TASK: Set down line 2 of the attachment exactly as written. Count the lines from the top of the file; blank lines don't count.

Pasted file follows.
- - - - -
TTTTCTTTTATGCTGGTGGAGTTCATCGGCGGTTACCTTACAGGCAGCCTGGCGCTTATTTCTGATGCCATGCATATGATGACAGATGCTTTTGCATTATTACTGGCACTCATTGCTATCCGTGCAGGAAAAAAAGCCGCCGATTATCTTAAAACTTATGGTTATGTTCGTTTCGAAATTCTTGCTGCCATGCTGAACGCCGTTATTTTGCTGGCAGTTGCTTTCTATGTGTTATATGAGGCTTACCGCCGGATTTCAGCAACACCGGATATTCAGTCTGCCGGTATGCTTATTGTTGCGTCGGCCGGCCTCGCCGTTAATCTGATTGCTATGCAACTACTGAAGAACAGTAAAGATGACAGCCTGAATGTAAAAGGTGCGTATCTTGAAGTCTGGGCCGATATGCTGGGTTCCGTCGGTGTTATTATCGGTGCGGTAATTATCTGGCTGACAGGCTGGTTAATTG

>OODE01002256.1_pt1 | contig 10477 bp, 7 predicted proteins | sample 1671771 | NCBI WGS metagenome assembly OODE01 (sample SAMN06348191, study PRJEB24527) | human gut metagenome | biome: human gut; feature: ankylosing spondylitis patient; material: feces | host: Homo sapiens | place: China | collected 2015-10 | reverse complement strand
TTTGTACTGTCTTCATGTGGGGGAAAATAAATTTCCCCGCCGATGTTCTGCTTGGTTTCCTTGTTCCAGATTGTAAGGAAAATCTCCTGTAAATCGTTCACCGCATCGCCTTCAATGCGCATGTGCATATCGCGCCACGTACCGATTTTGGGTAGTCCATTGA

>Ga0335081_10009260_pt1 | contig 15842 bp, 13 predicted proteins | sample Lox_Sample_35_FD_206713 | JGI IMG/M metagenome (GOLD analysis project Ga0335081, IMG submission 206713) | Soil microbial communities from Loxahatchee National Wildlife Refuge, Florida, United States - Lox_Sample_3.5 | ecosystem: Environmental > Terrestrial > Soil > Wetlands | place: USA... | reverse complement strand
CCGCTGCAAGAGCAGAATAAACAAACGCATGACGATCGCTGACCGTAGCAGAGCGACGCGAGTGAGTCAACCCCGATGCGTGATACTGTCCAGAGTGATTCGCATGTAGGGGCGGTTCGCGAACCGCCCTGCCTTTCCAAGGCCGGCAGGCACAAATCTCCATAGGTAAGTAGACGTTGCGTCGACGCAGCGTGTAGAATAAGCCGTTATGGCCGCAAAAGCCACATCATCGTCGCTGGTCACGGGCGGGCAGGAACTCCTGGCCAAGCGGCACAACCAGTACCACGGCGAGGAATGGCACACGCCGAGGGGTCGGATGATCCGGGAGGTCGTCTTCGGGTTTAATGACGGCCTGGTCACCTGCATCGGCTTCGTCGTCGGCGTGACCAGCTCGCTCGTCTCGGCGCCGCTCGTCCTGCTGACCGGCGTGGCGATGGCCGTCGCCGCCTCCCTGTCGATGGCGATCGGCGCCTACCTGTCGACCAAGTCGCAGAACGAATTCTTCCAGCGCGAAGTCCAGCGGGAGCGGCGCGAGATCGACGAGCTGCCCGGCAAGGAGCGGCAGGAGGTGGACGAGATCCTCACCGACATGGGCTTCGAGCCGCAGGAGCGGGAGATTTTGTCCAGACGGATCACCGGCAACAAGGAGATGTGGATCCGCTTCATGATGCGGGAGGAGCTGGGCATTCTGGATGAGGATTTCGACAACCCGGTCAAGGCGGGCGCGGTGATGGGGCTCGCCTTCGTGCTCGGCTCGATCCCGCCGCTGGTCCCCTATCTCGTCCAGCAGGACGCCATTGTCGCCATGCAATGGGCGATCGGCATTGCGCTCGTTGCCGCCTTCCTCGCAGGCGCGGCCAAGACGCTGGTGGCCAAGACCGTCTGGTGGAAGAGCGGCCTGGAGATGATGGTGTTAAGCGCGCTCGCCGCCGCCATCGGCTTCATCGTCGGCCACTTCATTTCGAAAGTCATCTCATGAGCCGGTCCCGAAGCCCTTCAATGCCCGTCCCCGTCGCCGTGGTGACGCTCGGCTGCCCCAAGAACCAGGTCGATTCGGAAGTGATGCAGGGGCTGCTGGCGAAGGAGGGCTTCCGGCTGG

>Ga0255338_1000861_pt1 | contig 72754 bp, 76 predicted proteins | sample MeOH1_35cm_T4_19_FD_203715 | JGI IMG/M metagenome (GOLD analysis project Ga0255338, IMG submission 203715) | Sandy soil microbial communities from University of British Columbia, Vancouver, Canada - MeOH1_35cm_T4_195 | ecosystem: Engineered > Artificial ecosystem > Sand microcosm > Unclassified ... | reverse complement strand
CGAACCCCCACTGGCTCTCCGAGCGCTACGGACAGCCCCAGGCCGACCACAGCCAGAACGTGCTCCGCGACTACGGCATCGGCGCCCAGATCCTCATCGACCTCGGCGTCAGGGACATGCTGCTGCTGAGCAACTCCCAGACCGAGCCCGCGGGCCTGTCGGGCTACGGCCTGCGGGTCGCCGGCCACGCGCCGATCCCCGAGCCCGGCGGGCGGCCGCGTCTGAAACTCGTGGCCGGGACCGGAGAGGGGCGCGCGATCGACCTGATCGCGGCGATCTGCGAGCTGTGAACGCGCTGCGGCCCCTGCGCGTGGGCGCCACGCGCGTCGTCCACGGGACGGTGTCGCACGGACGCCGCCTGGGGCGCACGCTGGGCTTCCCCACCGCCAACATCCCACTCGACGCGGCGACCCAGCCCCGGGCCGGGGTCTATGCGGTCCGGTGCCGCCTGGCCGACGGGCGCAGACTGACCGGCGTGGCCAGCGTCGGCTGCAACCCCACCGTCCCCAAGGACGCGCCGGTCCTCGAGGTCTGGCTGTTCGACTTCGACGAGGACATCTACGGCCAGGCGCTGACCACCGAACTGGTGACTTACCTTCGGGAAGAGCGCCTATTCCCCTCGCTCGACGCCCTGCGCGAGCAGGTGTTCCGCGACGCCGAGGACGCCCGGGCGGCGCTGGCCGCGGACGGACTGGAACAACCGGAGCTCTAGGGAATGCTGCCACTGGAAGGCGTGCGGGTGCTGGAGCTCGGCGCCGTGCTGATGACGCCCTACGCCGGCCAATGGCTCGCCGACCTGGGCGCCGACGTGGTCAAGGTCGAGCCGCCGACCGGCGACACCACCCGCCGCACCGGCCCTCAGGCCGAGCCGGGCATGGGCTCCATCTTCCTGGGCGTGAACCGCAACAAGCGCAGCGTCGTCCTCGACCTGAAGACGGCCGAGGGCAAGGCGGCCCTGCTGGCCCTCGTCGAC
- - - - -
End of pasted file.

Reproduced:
>OODE01002256.1_pt1 | contig 10477 bp, 7 predicted proteins | sample 1671771 | NCBI WGS metagenome assembly OODE01 (sample SAMN06348191, study PRJEB24527) | human gut metagenome | biome: human gut; feature: ankylosing spondylitis patient; material: feces | host: Homo sapiens | place: China | collected 2015-10 | reverse complement strand